Form and function of a Japanese wooden containers backed by traditional techniques

Eifu Kawamata is a highly demanding craftsman

Eifu Kawamata

Let’s take a look at his work closely to find out what differentiate him from other wooden container craftsmen? Yes, every fine craftsman is demanding when it comes to creating their work, there’s no question about it. But for Eifu, his scope of work goes beyond the norm.

Eifu Kawamata

Domestic sawara or hinoki cypress wood are being dried in his workshop yard

Eifu Kawamata

Side-by-side of a original high quality cypress timber and a finished smooth surface wood piece

Eifu’s work starts from selecting two varieties of high quality Japanese cypress (hinoki and sawara) from native trees roughly 300 years old and buys them as large timber and cuts them to size by himself. Every wood has different characteristics and he will dry them accordingly from three months to a year. The process continues on from these preparation to creation requiring over 70 procedures, and surprisingly he singlehandedly performs every step. Demanding the best at every stage. However in general, each of the production process for constructing wooden containers are handled by different craftsmen specializing in their particular field.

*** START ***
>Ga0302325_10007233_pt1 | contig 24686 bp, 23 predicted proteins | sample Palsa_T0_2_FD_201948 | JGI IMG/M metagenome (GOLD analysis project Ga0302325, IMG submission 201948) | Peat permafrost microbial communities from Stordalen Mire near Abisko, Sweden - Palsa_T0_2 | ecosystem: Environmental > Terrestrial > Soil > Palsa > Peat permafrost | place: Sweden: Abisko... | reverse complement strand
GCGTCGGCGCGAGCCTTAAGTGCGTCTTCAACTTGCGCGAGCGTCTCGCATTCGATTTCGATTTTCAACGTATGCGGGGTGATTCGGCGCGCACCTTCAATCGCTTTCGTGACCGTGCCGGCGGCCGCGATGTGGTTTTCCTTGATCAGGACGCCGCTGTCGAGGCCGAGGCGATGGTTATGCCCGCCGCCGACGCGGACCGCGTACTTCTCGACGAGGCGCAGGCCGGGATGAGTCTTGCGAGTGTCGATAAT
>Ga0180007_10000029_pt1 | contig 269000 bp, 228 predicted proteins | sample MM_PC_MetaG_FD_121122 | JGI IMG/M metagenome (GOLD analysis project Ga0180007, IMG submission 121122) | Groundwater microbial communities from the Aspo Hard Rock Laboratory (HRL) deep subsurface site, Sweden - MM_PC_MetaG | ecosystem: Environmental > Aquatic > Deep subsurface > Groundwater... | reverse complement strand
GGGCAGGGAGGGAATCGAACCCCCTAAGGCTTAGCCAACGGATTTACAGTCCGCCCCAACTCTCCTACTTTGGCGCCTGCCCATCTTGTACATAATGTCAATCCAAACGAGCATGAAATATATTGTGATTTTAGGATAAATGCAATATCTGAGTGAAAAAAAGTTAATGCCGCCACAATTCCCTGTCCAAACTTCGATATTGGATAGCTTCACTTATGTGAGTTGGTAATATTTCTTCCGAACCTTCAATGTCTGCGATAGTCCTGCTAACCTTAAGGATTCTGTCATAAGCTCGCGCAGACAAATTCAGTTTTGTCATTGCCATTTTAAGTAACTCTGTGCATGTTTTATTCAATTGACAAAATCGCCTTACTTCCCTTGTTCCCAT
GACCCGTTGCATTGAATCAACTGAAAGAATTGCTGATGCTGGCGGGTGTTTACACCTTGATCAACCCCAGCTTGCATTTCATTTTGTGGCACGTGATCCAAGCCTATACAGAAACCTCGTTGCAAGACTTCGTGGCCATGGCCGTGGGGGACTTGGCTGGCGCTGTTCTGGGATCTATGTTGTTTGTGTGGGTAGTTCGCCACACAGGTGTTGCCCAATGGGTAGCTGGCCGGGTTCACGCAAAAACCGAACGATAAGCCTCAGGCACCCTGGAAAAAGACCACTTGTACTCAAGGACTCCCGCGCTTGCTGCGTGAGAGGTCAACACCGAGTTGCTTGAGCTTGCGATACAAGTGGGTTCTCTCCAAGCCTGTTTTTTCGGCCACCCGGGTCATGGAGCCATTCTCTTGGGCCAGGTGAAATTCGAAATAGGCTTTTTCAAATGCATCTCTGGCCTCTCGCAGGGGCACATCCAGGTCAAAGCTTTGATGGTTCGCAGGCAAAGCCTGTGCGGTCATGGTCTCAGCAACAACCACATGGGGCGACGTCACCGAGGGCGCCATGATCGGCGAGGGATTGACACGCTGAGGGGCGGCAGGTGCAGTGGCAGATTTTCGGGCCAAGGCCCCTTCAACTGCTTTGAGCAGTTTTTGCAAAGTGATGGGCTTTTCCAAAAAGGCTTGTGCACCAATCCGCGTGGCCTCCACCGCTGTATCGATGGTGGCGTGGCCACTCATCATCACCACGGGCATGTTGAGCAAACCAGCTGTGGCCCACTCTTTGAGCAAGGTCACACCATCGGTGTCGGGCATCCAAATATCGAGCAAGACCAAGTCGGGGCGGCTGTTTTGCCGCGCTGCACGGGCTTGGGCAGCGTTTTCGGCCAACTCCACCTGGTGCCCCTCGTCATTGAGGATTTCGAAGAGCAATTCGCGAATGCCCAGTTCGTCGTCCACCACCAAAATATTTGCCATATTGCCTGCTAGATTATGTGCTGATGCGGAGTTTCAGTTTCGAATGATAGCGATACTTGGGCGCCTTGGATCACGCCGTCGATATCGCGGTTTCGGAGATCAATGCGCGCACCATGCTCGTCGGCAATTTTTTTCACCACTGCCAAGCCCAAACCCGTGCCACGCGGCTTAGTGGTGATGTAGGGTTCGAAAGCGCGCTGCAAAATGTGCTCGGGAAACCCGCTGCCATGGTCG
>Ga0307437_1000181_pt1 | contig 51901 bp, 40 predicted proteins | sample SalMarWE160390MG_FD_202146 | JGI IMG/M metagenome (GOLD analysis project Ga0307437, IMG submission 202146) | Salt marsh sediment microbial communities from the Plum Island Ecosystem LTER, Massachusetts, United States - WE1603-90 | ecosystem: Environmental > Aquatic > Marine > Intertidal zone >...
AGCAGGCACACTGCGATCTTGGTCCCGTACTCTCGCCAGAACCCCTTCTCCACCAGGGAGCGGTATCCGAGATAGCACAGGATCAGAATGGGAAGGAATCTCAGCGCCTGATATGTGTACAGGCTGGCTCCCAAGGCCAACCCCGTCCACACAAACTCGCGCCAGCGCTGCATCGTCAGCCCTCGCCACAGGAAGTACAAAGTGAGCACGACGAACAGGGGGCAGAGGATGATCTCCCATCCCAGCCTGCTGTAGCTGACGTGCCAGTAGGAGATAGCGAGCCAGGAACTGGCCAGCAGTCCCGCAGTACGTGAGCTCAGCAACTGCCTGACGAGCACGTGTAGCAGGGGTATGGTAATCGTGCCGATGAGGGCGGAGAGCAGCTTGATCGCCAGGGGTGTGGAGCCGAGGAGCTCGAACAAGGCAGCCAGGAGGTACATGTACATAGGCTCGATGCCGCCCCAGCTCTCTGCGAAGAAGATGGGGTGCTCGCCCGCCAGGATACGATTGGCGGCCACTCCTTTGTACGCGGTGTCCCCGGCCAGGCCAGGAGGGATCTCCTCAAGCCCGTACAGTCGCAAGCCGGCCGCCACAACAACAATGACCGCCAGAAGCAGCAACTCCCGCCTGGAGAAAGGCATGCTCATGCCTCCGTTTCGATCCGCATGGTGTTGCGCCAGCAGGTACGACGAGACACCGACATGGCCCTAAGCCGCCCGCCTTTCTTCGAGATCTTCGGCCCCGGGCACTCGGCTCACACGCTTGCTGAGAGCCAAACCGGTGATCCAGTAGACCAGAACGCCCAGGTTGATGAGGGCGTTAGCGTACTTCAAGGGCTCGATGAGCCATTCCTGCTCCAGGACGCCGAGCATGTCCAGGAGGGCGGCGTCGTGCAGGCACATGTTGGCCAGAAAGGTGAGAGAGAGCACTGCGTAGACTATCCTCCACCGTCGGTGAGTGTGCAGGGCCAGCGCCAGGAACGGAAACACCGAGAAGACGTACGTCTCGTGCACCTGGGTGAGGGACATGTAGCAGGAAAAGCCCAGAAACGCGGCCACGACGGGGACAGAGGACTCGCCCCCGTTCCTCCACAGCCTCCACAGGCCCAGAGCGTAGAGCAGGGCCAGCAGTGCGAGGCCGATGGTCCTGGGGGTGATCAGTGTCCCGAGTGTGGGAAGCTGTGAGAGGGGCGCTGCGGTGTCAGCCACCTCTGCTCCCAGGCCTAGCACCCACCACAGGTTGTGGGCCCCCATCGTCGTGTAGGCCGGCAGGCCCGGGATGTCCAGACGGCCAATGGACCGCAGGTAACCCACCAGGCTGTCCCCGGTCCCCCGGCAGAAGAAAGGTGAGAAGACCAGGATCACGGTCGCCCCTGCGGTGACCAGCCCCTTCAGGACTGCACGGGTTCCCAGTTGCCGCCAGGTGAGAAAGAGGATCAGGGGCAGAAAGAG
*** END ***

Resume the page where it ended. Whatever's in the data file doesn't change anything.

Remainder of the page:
He is the fourth generation craftsman of a family who started making wooden containers in Fukagawa in 1888, an area of Tokyo where timber yard was located from Edo Period (1603 – 1868) and fine timber was accessible. His workshop is still in Fukagawa and there are many tools that were handed down to him from his ancestors and still being used. By the way, no nails are used to construct them and the smooth surface is finished with timber’s natural beauty.

Eifu Kawamata

Traditional Japanese wooden bucket is ideal for use as a champagne or wine cooler — the contrast of smooth wooden surface and a glass bottle

Eifu believes that the reason for people still using these Japanese wooden containers after some 700 years is because these containers had always been contemporary in its time. The technique and craftsmanship haven’t changed, but the design and functionality have evolved together with the demands and needs of the time. His creative energy is not focused in creating something new for the sake of newness, but his vision is to blend traditional and contemporary forms to fit the needs and lifestyle of today. His pursuit for perfection in quality wood, form and functionality results as a highly simple form backed by traditional craftsmanship and artistry.

Eifu Kawamata’s works are sold at

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